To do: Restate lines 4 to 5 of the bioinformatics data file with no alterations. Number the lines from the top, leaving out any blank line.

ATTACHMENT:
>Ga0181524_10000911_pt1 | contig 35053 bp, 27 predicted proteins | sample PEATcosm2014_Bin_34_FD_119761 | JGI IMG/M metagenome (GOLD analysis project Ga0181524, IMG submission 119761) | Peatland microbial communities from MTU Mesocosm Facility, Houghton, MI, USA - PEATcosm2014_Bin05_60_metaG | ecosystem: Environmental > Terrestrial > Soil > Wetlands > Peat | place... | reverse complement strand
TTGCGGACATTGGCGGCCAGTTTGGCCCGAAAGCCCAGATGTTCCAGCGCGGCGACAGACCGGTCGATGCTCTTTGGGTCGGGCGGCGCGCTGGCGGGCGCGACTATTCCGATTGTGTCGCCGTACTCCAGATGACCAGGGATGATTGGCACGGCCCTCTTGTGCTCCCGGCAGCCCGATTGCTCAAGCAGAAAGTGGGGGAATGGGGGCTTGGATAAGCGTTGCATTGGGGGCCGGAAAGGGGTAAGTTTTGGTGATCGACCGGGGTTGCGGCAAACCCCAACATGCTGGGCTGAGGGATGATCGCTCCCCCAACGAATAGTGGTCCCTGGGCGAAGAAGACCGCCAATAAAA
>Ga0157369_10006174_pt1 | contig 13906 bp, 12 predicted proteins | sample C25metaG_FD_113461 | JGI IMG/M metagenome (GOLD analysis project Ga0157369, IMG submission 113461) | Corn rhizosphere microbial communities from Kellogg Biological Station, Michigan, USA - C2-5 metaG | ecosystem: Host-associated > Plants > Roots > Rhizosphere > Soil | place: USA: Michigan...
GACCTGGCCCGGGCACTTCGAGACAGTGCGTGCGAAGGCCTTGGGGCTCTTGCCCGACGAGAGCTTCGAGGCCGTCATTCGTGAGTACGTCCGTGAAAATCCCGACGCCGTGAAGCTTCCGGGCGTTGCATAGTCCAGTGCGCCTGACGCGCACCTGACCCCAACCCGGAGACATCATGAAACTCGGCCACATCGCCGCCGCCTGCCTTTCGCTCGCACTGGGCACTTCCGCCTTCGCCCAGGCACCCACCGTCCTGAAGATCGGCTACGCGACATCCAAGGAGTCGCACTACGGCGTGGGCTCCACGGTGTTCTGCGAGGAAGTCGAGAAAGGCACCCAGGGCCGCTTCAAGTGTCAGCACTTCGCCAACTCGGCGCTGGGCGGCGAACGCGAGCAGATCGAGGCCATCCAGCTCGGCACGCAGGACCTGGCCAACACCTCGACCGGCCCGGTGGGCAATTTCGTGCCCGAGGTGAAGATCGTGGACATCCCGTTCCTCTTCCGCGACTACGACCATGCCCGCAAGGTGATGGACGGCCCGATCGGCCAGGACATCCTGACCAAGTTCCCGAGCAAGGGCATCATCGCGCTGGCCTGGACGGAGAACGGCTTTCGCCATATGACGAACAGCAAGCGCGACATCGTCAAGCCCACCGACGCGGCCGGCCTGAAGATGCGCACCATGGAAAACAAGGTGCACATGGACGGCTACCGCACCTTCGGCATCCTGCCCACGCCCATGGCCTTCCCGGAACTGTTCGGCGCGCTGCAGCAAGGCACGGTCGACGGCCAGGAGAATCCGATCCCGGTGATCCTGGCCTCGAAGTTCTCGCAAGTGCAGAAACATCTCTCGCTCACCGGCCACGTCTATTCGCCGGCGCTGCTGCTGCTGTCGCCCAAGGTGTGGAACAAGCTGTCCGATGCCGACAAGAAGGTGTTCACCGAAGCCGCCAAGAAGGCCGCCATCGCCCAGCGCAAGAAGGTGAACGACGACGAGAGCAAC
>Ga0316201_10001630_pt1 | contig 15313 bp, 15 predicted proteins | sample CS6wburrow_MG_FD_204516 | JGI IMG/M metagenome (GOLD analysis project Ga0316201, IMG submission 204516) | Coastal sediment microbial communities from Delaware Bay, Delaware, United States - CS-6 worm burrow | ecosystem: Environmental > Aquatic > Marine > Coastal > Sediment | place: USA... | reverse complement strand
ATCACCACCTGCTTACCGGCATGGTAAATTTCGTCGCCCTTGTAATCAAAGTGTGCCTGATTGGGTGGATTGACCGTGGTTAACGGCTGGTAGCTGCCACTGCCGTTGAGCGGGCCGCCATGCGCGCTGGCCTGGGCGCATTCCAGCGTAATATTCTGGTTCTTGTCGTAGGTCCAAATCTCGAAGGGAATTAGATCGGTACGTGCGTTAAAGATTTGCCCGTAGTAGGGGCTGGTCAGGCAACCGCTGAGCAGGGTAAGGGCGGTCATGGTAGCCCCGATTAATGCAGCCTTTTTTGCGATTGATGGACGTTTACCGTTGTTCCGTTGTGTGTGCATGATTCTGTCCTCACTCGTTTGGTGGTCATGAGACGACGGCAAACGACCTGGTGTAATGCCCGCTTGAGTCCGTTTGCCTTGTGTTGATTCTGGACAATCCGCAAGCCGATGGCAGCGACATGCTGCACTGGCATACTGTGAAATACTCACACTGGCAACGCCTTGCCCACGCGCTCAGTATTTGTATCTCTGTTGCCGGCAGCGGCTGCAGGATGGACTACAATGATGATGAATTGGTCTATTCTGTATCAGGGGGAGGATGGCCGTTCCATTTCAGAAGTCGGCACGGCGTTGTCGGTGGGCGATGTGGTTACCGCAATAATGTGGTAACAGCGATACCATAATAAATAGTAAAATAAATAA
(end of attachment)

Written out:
GACCTGGCCCGGGCACTTCGAGACAGTGCGTGCGAAGGCCTTGGGGCTCTTGCCCGACGAGAGCTTCGAGGCCGTCATTCGTGAGTACGTCCGTGAAAATCCCGACGCCGTGAAGCTTCCGGGCGTTGCATAGTCCAGTGCGCCTGACGCGCACCTGACCCCAACCCGGAGACATCATGAAACTCGGCCACATCGCCGCCGCCTGCCTTTCGCTCGCACTGGGCACTTCCGCCTTCGCCCAGGCACCCACCGTCCTGAAGATCGGCTACGCGACATCCAAGGAGTCGCACTACGGCGTGGGCTCCACGGTGTTCTGCGAGGAAGTCGAGAAAGGCACCCAGGGCCGCTTCAAGTGTCAGCACTTCGCCAACTCGGCGCTGGGCGGCGAACGCGAGCAGATCGAGGCCATCCAGCTCGGCACGCAGGACCTGGCCAACACCTCGACCGGCCCGGTGGGCAATTTCGTGCCCGAGGTGAAGATCGTGGACATCCCGTTCCTCTTCCGCGACTACGACCATGCCCGCAAGGTGATGGACGGCCCGATCGGCCAGGACATCCTGACCAAGTTCCCGAGCAAGGGCATCATCGCGCTGGCCTGGACGGAGAACGGCTTTCGCCATATGACGAACAGCAAGCGCGACATCGTCAAGCCCACCGACGCGGCCGGCCTGAAGATGCGCACCATGGAAAACAAGGTGCACATGGACGGCTACCGCACCTTCGGCATCCTGCCCACGCCCATGGCCTTCCCGGAACTGTTCGGCGCGCTGCAGCAAGGCACGGTCGACGGCCAGGAGAATCCGATCCCGGTGATCCTGGCCTCGAAGTTCTCGCAAGTGCAGAAACATCTCTCGCTCACCGGCCACGTCTATTCGCCGGCGCTGCTGCTGCTGTCGCCCAAGGTGTGGAACAAGCTGTCCGATGCCGACAAGAAGGTGTTCACCGAAGCCGCCAAGAAGGCCGCCATCGCCCAGCGCAAGAAGGTGAACGACGACGAGAGCAAC
>Ga0316201_10001630_pt1 | contig 15313 bp, 15 predicted proteins | sample CS6wburrow_MG_FD_204516 | JGI IMG/M metagenome (GOLD analysis project Ga0316201, IMG submission 204516) | Coastal sediment microbial communities from Delaware Bay, Delaware, United States - CS-6 worm burrow | ecosystem: Environmental > Aquatic > Marine > Coastal > Sediment | place: USA... | reverse complement strand